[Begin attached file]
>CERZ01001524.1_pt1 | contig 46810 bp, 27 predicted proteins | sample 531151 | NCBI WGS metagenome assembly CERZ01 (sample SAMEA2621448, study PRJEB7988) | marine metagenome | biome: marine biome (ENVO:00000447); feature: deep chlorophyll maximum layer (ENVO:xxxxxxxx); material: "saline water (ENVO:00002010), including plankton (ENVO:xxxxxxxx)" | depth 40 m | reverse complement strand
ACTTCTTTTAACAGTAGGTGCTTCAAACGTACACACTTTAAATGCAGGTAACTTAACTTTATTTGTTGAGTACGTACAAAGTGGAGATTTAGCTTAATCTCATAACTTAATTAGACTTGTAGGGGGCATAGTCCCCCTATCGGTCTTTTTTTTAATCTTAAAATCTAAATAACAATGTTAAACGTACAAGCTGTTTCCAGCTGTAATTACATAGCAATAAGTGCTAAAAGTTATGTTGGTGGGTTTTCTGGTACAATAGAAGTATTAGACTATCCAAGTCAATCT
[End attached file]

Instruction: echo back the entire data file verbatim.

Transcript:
>CERZ01001524.1_pt1 | contig 46810 bp, 27 predicted proteins | sample 531151 | NCBI WGS metagenome assembly CERZ01 (sample SAMEA2621448, study PRJEB7988) | marine metagenome | biome: marine biome (ENVO:00000447); feature: deep chlorophyll maximum layer (ENVO:xxxxxxxx); material: "saline water (ENVO:00002010), including plankton (ENVO:xxxxxxxx)" | depth 40 m | reverse complement strand
ACTTCTTTTAACAGTAGGTGCTTCAAACGTACACACTTTAAATGCAGGTAACTTAACTTTATTTGTTGAGTACGTACAAAGTGGAGATTTAGCTTAATCTCATAACTTAATTAGACTTGTAGGGGGCATAGTCCCCCTATCGGTCTTTTTTTTAATCTTAAAATCTAAATAACAATGTTAAACGTACAAGCTGTTTCCAGCTGTAATTACATAGCAATAAGTGCTAAAAGTTATGTTGGTGGGTTTTCTGGTACAATAGAAGTATTAGACTATCCAAGTCAATCT